Published Sep 27, 2009Though revered for their prolific output as musicians, Nick Cave and Joe Pernice placed their respective careers on hold to craft books which, while disparate, deal with men coming to terms with their particular circumstances. Cave's reputed fascination with life's hard underbelly precedes him with The Death of Bunny Munro, the vivid story of a sex-obsessed travelling salesman who horrifically destroys his family to satisfy his carnal fantasies. Tellingly, Bunny's need for distraction might stem from his creator. "I'm basically a musician, a songwriter; that's what I'm primarily concerned with," Cave says. "Once I've made a record, it takes a lot out of me to do that and the desire to get as far away as possible is intense. So, I do something else ― write a screenplay or, in this case, a novel. That reignites my desire to get back into music again. Very soon after writing The Death of Bunny Munro, I went back into the studio and recorded a new Grinderman record. So, these other projects really keep the music alive."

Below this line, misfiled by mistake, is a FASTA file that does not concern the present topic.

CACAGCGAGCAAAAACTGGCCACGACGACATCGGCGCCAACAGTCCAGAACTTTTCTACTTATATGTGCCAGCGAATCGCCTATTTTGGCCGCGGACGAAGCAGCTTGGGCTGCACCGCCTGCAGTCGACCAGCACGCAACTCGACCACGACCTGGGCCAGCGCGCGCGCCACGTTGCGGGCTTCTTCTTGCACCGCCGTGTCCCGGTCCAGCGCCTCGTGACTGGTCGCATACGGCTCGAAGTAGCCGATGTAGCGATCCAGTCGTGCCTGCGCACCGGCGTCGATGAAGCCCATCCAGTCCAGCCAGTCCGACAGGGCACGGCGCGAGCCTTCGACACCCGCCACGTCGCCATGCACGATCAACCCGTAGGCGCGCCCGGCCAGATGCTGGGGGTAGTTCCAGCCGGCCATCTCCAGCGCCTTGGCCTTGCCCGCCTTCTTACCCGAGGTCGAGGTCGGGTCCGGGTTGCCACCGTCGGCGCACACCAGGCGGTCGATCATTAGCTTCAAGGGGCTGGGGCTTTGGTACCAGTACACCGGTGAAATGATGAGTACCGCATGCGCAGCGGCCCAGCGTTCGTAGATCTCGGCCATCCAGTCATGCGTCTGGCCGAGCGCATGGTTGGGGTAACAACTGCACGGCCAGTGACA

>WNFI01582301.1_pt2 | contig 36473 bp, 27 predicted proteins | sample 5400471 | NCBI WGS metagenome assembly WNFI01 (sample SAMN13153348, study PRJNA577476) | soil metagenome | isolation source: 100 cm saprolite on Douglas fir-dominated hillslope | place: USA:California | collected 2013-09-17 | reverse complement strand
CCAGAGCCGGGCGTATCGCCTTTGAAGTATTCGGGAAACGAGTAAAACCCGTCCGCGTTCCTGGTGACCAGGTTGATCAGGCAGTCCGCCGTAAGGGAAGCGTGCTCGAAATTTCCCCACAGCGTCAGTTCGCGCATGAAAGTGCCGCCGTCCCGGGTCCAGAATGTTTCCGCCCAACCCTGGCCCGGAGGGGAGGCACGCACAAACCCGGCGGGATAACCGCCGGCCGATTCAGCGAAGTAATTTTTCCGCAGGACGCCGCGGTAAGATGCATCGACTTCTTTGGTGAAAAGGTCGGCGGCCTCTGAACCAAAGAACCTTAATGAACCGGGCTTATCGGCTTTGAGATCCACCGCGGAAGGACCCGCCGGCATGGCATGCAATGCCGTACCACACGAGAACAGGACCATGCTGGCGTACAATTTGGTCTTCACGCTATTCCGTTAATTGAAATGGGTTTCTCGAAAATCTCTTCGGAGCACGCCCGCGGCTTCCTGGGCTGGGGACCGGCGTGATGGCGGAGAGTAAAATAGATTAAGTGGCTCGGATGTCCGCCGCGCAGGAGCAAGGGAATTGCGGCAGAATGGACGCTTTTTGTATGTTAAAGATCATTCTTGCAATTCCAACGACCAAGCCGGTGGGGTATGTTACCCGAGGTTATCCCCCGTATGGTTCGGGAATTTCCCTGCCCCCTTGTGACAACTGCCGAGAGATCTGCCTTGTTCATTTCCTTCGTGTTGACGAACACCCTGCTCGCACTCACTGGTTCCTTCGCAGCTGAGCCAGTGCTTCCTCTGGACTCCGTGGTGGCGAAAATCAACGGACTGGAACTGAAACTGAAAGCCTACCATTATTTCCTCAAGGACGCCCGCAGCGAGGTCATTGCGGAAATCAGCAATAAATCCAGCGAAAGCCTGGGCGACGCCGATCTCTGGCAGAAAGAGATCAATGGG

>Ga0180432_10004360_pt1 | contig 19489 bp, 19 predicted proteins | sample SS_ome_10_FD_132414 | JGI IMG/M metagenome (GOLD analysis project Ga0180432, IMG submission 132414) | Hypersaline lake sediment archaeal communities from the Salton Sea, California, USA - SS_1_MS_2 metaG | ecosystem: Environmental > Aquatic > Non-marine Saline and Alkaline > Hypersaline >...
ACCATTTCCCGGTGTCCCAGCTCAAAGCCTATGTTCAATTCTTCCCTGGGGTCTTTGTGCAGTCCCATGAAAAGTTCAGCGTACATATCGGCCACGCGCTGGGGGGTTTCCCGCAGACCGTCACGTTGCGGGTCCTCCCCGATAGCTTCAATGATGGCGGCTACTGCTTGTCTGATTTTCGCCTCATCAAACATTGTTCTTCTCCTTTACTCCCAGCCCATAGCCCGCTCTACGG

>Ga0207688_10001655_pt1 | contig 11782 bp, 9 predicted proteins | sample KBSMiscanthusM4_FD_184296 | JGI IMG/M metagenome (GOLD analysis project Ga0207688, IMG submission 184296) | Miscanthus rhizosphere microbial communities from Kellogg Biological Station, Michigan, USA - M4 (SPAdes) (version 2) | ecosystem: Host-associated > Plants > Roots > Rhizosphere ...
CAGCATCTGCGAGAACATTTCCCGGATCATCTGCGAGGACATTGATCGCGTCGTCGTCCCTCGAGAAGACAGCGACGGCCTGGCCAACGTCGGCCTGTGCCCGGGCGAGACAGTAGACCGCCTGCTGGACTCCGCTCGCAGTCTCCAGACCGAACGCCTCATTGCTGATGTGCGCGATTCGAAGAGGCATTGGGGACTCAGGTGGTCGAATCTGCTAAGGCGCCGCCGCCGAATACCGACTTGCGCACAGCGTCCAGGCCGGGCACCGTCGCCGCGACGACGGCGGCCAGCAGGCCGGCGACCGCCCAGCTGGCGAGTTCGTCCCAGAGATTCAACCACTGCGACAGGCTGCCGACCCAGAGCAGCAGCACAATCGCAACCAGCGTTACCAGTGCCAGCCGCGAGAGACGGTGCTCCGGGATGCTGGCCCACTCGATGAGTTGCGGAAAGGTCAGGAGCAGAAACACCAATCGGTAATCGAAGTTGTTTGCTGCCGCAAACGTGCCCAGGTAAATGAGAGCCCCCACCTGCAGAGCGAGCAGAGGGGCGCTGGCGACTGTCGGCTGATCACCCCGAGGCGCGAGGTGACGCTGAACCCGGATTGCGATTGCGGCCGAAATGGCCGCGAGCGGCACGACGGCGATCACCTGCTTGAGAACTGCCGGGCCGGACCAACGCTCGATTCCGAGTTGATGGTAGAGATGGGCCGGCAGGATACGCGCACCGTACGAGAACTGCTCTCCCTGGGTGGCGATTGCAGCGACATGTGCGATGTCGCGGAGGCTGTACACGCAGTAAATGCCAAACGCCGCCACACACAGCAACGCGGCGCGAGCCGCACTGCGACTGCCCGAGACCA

In Pernice's excellent It Feels So Good When I Stop, a nameless, slacker indie rocker's inability to commit to love, or anything really, leads him to the very intimacy he's been fleeing from. "I started to recognize that themes in the book might not have been ones I'd grappled with before, and were coming from a deeper place in myself," Pernice explains. "That usually doesn't happen when I'm writing songs; they usually just happen and then they're gone with little reflection. But with this book, it was on my mind and, because I spent so much time examining characters, it was inevitable that I would see pieces of myself in these people."
To read a free preview of Nick Cave's novel The Death of Bunny Munro, click here.
Also, check out Exclaim!'s Conversation with Nick Cave here and with Joe Pernice here.